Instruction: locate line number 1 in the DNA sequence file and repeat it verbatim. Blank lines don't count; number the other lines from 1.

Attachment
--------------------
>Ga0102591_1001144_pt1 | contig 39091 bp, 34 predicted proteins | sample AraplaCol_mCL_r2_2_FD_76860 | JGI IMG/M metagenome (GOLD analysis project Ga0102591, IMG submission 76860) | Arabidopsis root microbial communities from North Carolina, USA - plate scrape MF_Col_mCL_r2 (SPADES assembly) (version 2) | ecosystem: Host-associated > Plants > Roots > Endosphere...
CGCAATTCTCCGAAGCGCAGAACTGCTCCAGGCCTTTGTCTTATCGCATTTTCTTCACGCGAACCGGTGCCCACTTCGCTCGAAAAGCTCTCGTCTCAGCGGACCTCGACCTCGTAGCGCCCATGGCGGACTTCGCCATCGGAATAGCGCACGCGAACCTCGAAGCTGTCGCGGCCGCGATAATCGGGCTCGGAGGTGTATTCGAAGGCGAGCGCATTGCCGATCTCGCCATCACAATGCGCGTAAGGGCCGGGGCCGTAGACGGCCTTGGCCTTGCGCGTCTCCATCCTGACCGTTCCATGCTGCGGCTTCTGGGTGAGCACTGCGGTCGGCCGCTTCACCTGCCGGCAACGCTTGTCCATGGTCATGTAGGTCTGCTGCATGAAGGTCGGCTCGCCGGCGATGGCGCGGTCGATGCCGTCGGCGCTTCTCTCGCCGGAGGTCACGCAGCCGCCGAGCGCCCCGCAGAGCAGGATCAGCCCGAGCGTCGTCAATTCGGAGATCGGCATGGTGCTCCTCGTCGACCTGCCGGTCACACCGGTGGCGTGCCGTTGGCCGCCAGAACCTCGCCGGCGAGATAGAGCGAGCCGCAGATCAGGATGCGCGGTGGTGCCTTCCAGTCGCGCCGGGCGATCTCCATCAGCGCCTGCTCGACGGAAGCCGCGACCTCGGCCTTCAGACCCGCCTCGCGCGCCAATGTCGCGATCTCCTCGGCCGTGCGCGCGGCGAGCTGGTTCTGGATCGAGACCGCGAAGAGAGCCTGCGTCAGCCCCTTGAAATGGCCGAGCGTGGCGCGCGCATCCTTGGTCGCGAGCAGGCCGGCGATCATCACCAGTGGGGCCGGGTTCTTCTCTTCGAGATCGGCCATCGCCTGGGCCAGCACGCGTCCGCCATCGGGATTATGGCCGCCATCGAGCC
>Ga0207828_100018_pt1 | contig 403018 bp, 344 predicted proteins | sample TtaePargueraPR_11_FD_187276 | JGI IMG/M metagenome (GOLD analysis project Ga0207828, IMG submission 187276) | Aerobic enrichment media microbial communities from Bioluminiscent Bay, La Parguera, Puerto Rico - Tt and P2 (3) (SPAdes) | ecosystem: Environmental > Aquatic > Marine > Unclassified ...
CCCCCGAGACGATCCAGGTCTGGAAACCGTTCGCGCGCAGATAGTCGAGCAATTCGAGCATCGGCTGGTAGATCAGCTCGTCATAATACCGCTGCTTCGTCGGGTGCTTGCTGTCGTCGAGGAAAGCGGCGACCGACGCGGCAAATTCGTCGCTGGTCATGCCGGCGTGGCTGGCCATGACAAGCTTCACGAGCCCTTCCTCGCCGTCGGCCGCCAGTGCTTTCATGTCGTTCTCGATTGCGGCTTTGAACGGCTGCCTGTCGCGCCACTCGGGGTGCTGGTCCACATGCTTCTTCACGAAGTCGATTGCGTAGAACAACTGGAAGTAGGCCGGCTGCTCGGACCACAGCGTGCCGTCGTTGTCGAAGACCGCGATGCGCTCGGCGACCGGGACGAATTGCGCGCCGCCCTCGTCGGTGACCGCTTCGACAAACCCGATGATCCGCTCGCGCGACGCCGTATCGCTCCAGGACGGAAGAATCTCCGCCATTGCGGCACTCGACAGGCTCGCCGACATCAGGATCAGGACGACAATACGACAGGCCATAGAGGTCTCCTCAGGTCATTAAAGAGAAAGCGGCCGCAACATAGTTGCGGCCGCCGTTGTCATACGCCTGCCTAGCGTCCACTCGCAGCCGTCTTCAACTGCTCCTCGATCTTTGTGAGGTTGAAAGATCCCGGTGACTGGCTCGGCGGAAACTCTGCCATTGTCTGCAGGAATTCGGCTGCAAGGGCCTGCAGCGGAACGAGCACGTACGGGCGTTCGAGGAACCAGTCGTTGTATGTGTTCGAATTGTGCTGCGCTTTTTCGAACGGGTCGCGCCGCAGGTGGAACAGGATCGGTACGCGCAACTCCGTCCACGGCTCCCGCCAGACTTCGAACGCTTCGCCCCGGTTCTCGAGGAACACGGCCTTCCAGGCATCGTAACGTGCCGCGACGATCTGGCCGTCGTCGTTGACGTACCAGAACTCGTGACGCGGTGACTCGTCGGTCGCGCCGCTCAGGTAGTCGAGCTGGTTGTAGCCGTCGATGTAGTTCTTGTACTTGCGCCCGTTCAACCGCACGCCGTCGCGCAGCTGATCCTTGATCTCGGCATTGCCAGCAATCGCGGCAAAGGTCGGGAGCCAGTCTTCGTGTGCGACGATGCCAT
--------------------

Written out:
>Ga0102591_1001144_pt1 | contig 39091 bp, 34 predicted proteins | sample AraplaCol_mCL_r2_2_FD_76860 | JGI IMG/M metagenome (GOLD analysis project Ga0102591, IMG submission 76860) | Arabidopsis root microbial communities from North Carolina, USA - plate scrape MF_Col_mCL_r2 (SPADES assembly) (version 2) | ecosystem: Host-associated > Plants > Roots > Endosphere...